I think the crowd I'm going to bake for won't go for green tea cheesecake, but I'll bet they won't turn their noses up at a sake cheesecake.
I have some jams we've received as gifts but that I won't eat because they're too sugary, but maybe I can make a glaze for the cheesecake with one of them (pineapple-ginger, or quince, for example).
I followed for link, greymalkin, to see all the ideas for Japanese cheesecake. I almost yelped at the idea of a durian-flavoured cheesecake! In the 1990s, I spent a couple of years in China, where I was always willing to try foods I'd never encountered before. I ate snake (three different times, and drank the blood), water beetles, donkey meat, dog meat (twice), silk worm thingies (cocoons?), oh, lots of things. So when someone offered me a durian-flavoured candy, I gamely unwrapped it and popped it in my mouth. Several seconds after that, I contravened (knowingly) one of the most basic rules of polite behaviour there and plucked the thing from my mouth.
I'm intrigued by the idea of savoury cheesecake.
Thanks, again, everyone.
vjb, I have eaten a fairly wide variety of things as well (though not as many as you- what an impressive list!) and I had a similar reaction to durian candy. I don't mind some funk in my food but that was just not something I could take.
The pineapple ginger and quince jams sounds like they would both be delicious on a cheesecake, especially a more cake-y/bread-y cheesecake like this. Hey you could spike the jams with liquor to make the glaze- that might be fun (and make them less sweet)! Something like rum with the pineapple one and sake with the quince one?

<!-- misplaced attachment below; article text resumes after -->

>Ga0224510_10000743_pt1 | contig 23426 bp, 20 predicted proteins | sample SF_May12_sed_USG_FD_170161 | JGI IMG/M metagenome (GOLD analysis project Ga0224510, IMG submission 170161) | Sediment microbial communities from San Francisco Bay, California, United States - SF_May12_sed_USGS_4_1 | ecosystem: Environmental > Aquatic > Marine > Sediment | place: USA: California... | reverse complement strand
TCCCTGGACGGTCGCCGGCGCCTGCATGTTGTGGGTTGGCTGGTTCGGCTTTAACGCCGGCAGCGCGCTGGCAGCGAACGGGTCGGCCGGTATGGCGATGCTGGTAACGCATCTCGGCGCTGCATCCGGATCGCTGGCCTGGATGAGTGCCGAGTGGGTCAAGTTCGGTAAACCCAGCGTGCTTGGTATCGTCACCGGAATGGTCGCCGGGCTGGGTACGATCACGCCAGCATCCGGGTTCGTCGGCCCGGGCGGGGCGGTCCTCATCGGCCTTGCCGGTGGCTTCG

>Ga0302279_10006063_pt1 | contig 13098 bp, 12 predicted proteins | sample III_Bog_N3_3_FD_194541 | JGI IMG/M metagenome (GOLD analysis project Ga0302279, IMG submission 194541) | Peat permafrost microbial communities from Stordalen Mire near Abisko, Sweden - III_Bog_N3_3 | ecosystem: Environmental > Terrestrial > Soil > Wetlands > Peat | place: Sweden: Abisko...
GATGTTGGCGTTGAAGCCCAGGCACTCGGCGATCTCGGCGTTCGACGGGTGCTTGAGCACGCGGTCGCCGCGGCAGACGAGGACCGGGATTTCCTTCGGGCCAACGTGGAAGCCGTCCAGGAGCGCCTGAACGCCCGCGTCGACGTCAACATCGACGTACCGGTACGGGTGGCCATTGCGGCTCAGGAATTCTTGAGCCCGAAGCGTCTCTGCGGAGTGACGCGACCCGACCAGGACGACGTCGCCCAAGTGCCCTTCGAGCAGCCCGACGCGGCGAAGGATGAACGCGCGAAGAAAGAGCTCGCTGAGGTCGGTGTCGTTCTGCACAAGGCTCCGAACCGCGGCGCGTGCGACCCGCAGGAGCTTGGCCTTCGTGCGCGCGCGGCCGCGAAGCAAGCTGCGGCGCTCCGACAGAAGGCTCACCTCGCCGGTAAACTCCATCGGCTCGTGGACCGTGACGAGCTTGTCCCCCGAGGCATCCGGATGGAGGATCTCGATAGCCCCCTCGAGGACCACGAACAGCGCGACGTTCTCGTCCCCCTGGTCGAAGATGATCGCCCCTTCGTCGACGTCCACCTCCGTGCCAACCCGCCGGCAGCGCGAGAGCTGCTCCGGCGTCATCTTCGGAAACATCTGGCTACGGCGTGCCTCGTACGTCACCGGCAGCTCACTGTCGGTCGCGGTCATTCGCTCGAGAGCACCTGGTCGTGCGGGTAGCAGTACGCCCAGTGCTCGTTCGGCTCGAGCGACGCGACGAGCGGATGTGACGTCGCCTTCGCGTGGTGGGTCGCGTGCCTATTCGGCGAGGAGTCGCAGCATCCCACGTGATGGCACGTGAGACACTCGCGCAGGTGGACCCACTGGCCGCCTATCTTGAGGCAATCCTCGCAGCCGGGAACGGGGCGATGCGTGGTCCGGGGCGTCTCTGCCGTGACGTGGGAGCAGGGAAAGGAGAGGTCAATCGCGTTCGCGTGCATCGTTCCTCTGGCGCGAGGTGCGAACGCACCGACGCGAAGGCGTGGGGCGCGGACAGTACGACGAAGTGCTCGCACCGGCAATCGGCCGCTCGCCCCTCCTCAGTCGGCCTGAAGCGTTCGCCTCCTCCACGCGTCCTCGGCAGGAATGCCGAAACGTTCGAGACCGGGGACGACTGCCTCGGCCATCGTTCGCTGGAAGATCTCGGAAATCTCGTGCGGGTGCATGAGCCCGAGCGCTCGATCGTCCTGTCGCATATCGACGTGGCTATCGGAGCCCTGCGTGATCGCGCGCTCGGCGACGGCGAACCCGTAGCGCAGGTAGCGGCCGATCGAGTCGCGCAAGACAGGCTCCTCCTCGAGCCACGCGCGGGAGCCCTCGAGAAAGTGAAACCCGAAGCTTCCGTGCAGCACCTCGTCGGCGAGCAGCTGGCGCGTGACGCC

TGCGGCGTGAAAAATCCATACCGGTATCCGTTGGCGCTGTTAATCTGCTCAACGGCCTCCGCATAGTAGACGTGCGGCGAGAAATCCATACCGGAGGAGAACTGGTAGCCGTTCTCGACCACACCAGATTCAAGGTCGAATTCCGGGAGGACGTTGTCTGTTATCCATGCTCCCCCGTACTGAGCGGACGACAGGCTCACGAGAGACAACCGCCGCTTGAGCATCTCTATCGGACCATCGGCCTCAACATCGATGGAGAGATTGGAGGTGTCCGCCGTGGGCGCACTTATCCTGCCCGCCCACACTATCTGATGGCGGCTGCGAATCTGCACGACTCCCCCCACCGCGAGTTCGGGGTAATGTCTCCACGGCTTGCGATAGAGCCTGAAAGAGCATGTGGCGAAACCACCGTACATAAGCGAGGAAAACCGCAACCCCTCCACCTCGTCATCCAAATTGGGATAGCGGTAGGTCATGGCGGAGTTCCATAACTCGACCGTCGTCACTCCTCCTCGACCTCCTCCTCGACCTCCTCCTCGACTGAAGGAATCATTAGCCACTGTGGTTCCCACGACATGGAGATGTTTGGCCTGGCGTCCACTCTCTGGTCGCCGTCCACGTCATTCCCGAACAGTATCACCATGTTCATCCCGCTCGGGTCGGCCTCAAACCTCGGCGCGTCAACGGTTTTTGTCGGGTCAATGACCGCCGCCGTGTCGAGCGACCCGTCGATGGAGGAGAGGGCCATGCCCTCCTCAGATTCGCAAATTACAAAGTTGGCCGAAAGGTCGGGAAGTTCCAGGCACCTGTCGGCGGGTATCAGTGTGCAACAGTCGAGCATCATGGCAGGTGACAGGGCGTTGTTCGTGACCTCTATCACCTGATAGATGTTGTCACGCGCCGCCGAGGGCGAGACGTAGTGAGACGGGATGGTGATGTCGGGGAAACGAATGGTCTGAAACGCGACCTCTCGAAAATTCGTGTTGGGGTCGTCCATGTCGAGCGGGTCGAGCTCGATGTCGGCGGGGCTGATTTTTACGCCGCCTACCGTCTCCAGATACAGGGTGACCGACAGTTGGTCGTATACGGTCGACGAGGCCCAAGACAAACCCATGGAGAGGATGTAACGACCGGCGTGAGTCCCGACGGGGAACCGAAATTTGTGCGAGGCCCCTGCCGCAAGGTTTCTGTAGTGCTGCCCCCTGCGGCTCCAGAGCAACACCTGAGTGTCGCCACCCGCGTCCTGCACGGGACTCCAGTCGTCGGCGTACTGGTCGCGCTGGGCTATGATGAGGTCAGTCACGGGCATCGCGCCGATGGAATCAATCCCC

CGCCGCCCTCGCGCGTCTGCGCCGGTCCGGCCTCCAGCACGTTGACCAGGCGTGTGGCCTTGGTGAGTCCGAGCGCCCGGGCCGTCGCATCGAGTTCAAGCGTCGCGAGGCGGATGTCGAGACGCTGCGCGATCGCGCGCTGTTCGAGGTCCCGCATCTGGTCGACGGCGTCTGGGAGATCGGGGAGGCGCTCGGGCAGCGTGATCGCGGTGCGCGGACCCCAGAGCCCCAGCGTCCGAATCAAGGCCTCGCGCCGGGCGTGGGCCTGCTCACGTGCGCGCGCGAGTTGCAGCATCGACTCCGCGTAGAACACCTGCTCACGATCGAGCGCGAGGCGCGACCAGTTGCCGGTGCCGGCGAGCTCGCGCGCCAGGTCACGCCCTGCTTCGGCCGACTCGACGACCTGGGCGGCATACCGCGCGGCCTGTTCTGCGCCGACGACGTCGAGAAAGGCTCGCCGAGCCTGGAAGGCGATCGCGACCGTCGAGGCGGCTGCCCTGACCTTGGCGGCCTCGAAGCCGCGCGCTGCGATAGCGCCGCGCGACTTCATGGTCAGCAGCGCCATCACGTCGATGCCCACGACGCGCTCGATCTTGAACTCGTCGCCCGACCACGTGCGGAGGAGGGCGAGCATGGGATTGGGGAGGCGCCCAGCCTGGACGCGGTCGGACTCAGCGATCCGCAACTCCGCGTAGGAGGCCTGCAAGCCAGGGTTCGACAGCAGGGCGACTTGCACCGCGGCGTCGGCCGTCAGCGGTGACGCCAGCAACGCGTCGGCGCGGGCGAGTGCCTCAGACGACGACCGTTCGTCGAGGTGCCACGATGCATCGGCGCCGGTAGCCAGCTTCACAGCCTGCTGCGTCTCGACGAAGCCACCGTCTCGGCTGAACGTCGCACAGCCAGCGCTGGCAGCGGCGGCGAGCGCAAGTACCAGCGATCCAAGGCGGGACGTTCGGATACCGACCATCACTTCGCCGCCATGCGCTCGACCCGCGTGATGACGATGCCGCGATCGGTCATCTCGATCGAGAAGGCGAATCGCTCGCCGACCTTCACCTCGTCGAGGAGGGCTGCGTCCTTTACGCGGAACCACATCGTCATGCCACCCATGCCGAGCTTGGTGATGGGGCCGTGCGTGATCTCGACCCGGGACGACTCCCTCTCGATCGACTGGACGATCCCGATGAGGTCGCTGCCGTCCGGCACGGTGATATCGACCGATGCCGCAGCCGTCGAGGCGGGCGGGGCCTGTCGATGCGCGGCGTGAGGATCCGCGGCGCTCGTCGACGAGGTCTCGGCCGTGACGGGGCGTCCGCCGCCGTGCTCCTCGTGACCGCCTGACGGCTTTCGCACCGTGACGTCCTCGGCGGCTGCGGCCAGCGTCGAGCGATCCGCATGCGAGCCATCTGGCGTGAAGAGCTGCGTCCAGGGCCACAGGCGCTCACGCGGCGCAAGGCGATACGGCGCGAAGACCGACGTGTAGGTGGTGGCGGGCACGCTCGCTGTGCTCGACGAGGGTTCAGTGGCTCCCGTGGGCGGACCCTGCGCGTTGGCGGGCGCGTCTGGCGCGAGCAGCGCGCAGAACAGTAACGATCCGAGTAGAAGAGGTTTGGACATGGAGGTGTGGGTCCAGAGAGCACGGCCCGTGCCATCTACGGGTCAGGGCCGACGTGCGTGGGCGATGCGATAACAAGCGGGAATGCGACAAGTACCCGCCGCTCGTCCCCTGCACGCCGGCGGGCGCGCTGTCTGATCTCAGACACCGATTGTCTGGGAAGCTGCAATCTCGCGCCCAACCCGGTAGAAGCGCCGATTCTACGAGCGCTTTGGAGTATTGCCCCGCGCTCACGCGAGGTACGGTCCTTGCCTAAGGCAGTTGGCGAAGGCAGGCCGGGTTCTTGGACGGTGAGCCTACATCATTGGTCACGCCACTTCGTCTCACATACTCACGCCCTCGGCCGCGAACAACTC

I seriously like your ideas for the glaze! If I can fit in some Japanese-Cheesecake-baking into my Xmas baking extravaganza, I'll turn the pineapple-ginger jam into a glaze with rum! Thanks!.
By the way, the snake's blood was disgusting, but only because it had been mixed with that multi-purpose, omnipresent Chinese liquor called Bai Jiu (literally White Alcohol). It has a vile aftertaste that lingered for hours and hours and hours. Feh!
I agree with the suggestions of ginger and especially quince. One other possibility that comes to mind is plum, perhaps using a Japanese plum wine? Any of these could combine pretty well with lemon.